Long story short, having your faith tested and having doubts doesn’t make it invalid – it only makes it stronger … and not just in business.
It’s Friday afternoon – I’m sure many people are looking forward to the end of their workweek and are ready for some rest and relaxation. Before breaking for the weekend, I wanted to encourage you to take a moment and reflect on your week and hopefully be inspired to return next week recharged and ready to make a difference at your workplace. As you may know I often write about Work-Life Balance. I think it’s just as important to remind yourself why your work is worth it and what it is that makes you keep doing it day after day, week after week. This blog post, I want to focus on how Company Culture can add to your satisfaction in the workplace and keep you coming back for more than just a paycheck.
Although a recent Business Insider survey of Millennials showed that when asked to select the 3 most important factors in job selection, Millenials ranked “Pay” number one, but “positive relations with co-workers” came in a very close 3rd. This is really important when evaluating your company culture. If you focus on maximizing employee happiness and creating an environment that encourages creativity and collaboration, you are likely to find your employees interacting more with one another and building those internal relationships that are paramount to your companies success.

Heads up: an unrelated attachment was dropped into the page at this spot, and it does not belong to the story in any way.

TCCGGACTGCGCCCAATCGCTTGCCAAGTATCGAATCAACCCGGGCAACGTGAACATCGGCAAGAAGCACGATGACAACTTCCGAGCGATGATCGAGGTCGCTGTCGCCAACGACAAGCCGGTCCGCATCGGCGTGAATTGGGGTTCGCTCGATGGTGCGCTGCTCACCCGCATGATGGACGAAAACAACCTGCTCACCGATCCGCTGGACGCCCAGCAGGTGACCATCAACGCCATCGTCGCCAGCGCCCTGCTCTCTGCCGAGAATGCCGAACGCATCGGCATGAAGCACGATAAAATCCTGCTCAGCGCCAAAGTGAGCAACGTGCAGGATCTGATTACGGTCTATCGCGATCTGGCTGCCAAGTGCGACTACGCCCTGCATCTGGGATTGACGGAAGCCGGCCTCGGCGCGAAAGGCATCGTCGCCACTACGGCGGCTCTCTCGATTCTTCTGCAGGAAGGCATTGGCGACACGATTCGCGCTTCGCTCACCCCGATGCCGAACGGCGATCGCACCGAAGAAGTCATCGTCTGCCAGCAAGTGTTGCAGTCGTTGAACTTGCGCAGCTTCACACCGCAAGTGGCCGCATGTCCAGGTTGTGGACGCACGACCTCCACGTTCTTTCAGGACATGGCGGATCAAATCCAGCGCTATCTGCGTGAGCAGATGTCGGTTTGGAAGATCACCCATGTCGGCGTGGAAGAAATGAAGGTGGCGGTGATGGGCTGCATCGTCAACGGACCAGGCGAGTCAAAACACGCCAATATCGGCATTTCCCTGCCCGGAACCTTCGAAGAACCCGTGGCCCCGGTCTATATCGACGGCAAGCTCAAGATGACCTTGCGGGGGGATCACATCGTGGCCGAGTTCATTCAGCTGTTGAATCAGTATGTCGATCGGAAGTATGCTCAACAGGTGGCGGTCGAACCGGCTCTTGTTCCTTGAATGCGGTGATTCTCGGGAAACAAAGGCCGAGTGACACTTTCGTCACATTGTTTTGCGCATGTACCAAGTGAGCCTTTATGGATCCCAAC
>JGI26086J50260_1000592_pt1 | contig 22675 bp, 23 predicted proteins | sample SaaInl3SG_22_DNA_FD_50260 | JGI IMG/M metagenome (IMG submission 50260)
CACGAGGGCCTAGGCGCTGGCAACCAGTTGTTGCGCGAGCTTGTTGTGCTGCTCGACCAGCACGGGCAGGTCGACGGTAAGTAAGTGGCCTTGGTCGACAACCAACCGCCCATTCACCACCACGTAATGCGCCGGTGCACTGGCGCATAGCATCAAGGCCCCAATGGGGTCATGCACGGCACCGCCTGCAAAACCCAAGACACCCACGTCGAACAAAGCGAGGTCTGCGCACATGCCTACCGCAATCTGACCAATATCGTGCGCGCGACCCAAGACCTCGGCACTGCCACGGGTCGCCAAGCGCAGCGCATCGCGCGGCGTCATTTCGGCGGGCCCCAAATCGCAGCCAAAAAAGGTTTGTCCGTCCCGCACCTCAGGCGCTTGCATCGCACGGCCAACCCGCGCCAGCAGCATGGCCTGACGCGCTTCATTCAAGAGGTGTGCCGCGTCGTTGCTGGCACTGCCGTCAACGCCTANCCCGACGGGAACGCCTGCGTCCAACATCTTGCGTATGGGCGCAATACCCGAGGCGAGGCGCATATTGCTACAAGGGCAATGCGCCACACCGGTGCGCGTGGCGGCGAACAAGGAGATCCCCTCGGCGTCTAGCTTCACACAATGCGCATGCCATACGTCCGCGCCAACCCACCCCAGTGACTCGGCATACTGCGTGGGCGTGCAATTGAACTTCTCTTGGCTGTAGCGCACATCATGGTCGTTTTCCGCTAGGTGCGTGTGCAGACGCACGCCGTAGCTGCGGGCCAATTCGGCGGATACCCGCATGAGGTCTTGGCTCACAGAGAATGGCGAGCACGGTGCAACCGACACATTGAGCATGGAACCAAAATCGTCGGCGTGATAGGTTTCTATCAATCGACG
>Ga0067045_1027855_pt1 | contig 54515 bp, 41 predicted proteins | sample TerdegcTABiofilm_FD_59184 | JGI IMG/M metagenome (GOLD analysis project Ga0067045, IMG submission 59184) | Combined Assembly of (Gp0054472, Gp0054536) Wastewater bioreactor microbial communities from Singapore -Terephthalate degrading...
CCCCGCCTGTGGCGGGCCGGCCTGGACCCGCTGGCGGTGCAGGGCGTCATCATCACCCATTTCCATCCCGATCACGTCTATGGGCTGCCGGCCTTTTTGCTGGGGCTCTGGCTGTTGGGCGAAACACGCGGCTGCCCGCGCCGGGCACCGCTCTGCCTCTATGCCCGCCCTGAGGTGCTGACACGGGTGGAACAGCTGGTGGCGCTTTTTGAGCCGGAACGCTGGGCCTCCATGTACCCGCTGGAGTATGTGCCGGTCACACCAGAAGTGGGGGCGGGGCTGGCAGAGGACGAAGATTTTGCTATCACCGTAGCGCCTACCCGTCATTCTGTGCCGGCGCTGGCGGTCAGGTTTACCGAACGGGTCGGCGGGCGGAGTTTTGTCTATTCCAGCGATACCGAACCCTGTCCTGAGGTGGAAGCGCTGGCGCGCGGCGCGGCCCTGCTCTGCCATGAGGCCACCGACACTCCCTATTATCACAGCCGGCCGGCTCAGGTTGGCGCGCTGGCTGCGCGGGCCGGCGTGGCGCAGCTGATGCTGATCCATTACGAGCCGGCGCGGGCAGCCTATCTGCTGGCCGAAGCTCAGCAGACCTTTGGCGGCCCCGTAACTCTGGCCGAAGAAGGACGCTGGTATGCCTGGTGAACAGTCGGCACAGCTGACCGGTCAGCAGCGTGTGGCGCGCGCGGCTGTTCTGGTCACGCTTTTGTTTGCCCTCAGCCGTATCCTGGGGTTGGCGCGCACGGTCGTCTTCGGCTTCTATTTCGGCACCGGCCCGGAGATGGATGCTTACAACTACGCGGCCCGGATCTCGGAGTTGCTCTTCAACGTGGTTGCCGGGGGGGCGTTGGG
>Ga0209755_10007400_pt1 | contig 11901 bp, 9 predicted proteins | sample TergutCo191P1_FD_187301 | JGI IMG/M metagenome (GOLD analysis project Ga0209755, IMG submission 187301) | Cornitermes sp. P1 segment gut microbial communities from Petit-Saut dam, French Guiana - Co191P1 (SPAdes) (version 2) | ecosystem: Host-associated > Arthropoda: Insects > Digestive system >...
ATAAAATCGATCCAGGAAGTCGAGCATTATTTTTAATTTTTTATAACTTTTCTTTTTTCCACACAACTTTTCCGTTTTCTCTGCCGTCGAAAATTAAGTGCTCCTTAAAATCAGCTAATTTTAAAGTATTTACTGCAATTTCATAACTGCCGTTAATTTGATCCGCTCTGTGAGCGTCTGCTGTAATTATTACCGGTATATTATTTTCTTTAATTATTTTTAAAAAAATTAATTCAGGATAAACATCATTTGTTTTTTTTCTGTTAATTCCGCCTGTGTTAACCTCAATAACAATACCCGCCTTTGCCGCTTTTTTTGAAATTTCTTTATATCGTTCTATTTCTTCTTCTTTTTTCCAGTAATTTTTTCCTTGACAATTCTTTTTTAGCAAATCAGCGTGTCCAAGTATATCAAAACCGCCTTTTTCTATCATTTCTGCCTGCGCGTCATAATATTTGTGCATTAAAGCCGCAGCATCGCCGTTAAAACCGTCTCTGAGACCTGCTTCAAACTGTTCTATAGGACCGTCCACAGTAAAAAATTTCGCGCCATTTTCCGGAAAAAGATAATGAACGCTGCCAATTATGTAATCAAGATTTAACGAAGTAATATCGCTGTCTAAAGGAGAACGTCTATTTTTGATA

Below are a few great quotes that focus on how Company Culture helps drive success in your business:
To make customers happy, we have to make sure our employees are happy first. – Zappos
If you are lucky enough to be someone’s employer, then you have a moral obligation to make sure people do look forward to coming to work in the morning. – Whole Foods Market
No company, small or large, can win over the long run without energized employees who believe in the mission and understand how to achieve it. – Jack Welch
So as you go off this weekend – relax, focus on re-energizing, and be ready to start the week focused not on just what you have to do, but why you love it and what you can do to help those around you love it even more.